A couple of cellar dwellers got together recently and the inevitable happened. After scoring a decisive last-second victory the previous night over the Brooklyn Nets, the Sixers expected another win and, perhaps, the end of their road-trip miseries. Certainly, the 76ers would like to find a sense of belonging among the more competitive teams in the NBA. But they were not going to find that in Milwaukee on December 22nd. They played that game with much enthusiasm but, unfortunately, not much skill. They were out-worked, out-hustled and out-played at the BMO Harris Bradley Center, losing 116-106 to the Bucs, the worst team in the league. The result of the game was hardly ever in doubt. This was the case even after Philadelphia opened the third quarter with an 8-0 run that cut Milwaukee’s halftime lead of 53-43 to just 2 points. Bucks Forward Khris Middleton took over to score 10 and lead Milwaukee with 27 points while making all 10 of his 2-point attempts. The Sixers had a chance to win back-to-back games for the first time since surprising everyone with 3 consecutive wins earlier in the season. But this marked their 12th consecutive loss on the road since winning their first at Washington in November. The team also has a challenging post-holiday road trip coming up with stops in Phoenix, Los Angeles, Denver and Portland. If history teaches any lessons, it looks like they may not have a win for a while. The team seems capable of beating good teams at times and has taken advantage when their opponents have missed a starting player or two. Miami didn’t play Dwayne Wade, Washington was missing Nene Hilario, Houston was without James Hardee and Milwaukee lacked Brandon Knight when the Sixers faced them. The Sixers played respectably against those teams. Yet though the Bucks lacked several starters, the Sixers couldn’t match them. It’s a long season for them in this rebuilding year.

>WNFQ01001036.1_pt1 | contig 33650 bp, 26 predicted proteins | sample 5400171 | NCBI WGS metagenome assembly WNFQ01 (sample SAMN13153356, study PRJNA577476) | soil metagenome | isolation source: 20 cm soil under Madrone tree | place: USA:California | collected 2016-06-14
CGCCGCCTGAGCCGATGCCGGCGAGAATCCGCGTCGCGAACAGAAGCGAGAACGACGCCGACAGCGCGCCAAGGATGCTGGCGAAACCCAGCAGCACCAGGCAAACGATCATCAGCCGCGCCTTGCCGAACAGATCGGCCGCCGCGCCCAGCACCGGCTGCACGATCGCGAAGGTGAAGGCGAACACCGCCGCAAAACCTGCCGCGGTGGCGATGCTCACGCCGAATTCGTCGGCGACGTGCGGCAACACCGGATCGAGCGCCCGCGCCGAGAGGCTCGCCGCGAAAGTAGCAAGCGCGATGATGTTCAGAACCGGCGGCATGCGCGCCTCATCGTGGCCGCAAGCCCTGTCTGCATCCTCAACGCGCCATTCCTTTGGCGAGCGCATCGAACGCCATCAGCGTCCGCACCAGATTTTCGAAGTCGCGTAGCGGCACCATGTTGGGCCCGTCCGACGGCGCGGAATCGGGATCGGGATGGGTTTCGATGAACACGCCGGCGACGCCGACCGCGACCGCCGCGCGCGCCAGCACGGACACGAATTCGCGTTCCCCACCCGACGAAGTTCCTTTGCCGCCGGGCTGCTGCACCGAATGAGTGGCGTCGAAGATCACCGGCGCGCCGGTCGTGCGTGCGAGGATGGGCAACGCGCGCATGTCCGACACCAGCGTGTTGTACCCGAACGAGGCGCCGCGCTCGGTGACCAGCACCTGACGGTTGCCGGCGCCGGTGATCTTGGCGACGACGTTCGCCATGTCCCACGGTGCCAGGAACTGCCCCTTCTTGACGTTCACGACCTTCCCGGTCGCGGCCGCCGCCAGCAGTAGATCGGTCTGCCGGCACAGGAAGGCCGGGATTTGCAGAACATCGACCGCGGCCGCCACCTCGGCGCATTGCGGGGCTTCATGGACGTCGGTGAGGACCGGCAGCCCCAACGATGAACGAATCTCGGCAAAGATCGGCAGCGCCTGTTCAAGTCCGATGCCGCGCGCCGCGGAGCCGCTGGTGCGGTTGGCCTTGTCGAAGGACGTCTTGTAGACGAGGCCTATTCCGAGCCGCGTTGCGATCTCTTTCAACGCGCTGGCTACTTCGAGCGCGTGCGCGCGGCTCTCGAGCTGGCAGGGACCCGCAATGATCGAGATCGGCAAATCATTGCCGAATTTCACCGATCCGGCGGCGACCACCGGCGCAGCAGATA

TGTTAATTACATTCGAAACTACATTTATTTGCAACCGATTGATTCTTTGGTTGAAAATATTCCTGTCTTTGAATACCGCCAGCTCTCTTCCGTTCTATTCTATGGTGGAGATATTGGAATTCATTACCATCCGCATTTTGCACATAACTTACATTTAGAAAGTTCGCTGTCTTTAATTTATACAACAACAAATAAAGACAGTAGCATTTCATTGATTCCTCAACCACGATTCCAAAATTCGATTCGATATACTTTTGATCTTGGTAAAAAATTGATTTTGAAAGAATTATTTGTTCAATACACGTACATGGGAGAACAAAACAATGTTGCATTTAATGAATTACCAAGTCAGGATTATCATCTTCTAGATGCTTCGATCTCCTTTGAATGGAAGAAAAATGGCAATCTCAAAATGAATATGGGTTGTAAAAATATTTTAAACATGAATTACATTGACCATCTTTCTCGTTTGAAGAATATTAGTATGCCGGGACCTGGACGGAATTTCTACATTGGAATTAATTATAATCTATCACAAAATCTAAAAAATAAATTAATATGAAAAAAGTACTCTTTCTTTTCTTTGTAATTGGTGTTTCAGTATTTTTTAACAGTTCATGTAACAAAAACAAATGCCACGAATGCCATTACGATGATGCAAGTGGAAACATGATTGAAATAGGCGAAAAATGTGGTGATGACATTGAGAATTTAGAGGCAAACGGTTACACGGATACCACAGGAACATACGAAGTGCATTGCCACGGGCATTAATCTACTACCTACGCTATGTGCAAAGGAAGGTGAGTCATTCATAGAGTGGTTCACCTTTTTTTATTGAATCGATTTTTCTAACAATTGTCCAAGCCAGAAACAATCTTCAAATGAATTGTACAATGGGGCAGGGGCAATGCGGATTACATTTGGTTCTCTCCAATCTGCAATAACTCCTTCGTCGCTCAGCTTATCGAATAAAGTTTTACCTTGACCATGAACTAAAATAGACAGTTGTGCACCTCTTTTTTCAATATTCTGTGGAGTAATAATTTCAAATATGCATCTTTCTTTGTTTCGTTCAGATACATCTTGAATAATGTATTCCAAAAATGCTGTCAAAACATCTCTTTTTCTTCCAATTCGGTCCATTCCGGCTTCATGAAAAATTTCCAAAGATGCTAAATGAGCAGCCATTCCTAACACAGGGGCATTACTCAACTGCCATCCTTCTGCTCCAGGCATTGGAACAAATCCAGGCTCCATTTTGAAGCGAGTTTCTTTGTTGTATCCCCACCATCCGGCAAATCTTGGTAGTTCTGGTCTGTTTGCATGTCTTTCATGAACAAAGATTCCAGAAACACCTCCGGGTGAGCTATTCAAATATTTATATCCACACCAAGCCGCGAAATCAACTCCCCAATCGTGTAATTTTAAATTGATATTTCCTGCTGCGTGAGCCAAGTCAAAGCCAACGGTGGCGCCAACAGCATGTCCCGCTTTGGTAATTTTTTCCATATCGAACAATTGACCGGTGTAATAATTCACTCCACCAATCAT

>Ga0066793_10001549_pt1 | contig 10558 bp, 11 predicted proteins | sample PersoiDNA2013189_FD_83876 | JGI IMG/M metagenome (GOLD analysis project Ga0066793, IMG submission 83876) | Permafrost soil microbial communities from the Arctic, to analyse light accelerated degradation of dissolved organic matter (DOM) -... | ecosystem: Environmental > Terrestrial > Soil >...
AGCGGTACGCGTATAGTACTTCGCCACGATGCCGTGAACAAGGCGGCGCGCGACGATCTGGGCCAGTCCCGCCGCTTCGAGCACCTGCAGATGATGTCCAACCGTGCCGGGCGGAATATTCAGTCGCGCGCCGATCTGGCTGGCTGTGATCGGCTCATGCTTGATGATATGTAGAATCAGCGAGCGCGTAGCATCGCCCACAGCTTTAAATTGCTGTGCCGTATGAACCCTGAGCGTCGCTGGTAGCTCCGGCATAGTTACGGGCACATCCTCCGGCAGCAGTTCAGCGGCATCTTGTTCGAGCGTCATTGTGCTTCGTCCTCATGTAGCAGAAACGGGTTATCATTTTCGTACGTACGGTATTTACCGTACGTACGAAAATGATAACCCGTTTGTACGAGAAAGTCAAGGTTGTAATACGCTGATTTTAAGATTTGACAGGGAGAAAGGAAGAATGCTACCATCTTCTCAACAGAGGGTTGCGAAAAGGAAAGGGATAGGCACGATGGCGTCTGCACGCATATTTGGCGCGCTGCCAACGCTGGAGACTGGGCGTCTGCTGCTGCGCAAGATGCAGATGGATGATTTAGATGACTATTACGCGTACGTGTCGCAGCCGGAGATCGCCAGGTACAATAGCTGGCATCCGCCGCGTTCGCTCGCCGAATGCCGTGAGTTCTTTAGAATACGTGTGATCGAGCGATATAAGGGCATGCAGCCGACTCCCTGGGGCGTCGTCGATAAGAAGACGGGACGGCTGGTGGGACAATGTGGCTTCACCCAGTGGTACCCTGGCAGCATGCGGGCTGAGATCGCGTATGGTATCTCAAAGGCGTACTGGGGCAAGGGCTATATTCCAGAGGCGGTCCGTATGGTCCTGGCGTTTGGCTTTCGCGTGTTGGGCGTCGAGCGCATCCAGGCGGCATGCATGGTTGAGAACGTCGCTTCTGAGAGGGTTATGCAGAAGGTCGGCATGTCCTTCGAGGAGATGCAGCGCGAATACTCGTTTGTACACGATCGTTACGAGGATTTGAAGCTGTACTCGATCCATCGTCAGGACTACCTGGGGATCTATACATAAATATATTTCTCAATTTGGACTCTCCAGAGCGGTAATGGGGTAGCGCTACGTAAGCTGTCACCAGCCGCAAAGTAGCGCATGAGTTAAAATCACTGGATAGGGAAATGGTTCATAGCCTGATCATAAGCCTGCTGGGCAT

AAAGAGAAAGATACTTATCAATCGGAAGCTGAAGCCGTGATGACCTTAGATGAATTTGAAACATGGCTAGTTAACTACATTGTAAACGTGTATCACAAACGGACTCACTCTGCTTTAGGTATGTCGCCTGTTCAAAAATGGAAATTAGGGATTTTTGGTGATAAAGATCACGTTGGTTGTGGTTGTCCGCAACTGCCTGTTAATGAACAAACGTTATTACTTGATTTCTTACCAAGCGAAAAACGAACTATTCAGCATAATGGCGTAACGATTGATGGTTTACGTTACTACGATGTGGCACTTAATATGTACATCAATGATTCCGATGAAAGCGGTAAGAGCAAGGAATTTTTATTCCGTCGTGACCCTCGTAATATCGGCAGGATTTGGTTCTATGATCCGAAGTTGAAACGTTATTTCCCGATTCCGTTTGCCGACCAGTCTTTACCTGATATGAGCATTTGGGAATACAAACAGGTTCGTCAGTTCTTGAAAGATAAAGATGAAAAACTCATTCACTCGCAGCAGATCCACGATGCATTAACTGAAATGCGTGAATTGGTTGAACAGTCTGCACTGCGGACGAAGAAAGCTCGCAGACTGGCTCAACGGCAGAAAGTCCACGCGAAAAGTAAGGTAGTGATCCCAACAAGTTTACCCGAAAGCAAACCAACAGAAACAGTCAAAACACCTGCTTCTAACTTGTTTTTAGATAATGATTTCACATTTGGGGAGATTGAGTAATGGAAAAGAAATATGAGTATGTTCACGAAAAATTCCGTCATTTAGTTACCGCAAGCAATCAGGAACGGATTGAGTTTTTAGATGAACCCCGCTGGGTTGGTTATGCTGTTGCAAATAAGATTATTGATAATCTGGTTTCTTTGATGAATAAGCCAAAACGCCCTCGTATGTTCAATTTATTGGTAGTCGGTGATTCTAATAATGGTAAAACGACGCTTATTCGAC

As for the Flyers, it took them nearly three months to get over the .500 mark and then they faced Columbus in back-to-back games. In the first game, played in Philadelphia, the Blue Jackets led 3-0 after two periods and 4-2 with 5 minutes left. But the Flyers scored five times in the third period for a 5-4 win. Columbus must have learned a few things from that one because last Saturday night on their home ice, Jackets Ryan Johnson and R.J. Lumberger each scored two goals and led their team which pulled away in the third period to beat the Flyers 6-3. David Seward sent a blast past Ray Emery to help pave the way for that Columbus win. The Flyers’ Wayne Simmonds called it unacceptable, adding that his team “sat back too much.” Frustrated, Simmonds admitted, “I don’t think we competed as hard as we did the other night. That’s what happens. They were definitely determined to win tonight. They looked like they wanted it more than us.” That’s never the way to feel at the end of a hockey game.